A new study shows that, compared to their European counterparts, English schoolchildren enjoy school the least, are most likely to want to leave school as soon as they can, and feel that school gets in the way of their lives. In contrast, Danish children were more positive about learning and teachers, seeing the school as helping them to work with others and to fit into adult life.
The research, funded by the Economic and Social Research Council (ESRC), was carried out by a team at the University of Bristol Graduate School of Education in collaboration with two researchers in France and Denmark. It shows how three very different European educational systems are responding in quite different ways to the need to produce young people who are flexible lifelong learners.
The team studied the educational experience, attitudes to schooling and approaches to learning of 13-and 15-year-old school children in England, France and Denmark. The 1,800 second-year secondary school children in the study came from a cross section of comprehensive schools in each country.
Dr Marilyn Osborn, who directed the research, explains: "These differences are largely a reflection of different approaches to education in the three countries." Danish schools are concerned with the development of the 'whole child' with pastoral care being a key part of the teacher's role. There is also a strong emphasis on participatory democracy and lessons in citizenship. "As a result, Danish pupils like their teachers, are interested in building friendly relationships and they feel they can be successful," she adds.
French schools, on the other hand, have a much stronger emphasis on academic objectives and pastoral care is often left to outside agencies. Teachers maintain a professional distance from parents and concentrate mainly on ensuring they get as many pupils as possible to the correct level for the following year.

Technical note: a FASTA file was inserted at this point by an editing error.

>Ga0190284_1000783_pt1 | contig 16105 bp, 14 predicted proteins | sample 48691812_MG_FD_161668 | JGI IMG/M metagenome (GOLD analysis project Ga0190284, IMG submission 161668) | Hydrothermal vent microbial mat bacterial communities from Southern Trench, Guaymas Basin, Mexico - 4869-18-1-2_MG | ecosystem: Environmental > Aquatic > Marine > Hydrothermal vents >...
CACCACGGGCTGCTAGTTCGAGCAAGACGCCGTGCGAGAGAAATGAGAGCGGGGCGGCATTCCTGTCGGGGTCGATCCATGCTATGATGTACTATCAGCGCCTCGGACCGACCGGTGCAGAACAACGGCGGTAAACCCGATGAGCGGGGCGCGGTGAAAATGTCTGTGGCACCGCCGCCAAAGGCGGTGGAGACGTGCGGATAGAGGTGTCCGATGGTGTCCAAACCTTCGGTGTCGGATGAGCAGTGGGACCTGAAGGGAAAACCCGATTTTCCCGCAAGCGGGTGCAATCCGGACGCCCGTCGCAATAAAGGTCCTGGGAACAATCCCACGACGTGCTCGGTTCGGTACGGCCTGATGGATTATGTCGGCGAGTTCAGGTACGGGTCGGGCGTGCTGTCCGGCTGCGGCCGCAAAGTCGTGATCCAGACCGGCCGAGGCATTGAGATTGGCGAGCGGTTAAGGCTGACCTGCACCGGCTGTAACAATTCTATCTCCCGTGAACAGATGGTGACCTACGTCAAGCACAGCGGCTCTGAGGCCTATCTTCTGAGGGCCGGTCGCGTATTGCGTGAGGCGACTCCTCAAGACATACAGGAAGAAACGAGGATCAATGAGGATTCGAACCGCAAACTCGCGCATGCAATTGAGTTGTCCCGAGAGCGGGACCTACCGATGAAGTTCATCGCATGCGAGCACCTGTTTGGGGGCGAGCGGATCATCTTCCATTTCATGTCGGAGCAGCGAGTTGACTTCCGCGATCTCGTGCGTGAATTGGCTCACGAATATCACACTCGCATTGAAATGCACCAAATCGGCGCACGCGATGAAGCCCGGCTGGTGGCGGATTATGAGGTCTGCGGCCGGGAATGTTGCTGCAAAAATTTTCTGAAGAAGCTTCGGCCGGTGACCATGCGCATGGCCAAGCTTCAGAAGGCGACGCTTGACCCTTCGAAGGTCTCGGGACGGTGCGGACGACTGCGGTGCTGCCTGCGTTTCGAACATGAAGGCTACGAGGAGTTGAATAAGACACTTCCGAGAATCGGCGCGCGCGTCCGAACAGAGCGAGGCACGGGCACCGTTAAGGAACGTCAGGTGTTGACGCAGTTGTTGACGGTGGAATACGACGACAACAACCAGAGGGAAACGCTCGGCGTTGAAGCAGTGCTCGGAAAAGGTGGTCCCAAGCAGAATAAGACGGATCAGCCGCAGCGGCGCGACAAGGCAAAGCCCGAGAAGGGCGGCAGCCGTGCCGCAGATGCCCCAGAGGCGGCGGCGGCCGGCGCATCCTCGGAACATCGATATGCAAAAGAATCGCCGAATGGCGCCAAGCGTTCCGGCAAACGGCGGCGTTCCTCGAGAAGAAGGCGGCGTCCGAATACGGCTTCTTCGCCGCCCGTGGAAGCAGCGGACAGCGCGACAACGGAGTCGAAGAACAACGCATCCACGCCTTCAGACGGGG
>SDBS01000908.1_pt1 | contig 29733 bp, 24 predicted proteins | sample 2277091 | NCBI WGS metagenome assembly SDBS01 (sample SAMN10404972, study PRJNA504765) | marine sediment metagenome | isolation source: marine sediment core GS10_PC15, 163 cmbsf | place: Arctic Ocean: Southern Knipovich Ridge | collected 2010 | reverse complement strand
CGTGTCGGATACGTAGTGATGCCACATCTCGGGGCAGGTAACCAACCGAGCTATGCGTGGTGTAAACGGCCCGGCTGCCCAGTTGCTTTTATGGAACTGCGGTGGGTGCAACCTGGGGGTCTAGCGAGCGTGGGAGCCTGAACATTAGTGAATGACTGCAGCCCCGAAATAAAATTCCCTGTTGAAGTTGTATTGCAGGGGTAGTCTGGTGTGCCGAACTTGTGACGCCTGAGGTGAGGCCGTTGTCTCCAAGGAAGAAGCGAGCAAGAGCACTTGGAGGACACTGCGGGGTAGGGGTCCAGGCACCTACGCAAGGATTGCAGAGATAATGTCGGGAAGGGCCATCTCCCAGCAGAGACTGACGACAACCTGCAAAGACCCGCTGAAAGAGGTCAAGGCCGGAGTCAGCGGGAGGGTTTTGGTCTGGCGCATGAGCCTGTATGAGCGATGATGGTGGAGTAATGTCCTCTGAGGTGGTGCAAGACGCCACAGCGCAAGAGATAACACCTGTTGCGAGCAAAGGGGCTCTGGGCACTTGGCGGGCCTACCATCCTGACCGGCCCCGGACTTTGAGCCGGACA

In England, teachers theoretically have pastoral responsibilities as well as responsibilities for certain subjects. However, in an attempt to raise standards this role appears to be changing with a greater emphasis on a learning support role. "There is now relatively little time to explore pupils' personal concerns or to build up relationships," say the researchers. On a more positive note, English schoolchildren also believe that school is a place where they can express their own ideas and opinions.
The English experience shows that pupils are more concerned with their social identities than their academic achievement. "They fall into three main groups. Those that work hard, known as 'boffins', 'swots' or 'keeners', those that mess around in class, and those that do both. These social groupings tend to dominate children's experience at school and a lot of pupils' energy goes into balancing achievement against getting on with their peers," says Dr Osborn. In contrast, the French and Danish approaches lead children to feel that they share a sense of commonality with other pupils regardless of their social background or attainment level.
"It is clear from the research that in spite of the many pressures to bring European education systems closer together, the national culture and educational traditions of these three countries create significant differences in pupils relationships with both their schools and their teachers," says Dr Osborn.
For more information, contact Dr Marilyn Osborn, University of Bristol, Graduate School of Education, 35 Berkeley Square, Bristol BS8 1JA Tel: 0117-928-9000 Or, Lilian El-Doufani or Lesley Lilley in ESRC External Relations: Tel: 01793- 413032 or 413119 Or, The Press Office at the University of Bristol. Tel: 0117-928-9000.
Notes to editors
- Dr Marilyn Osborn is Reader in Education and Director of the MPhil/PhD Programme in the Graduate School of Education at the University of Bristol.
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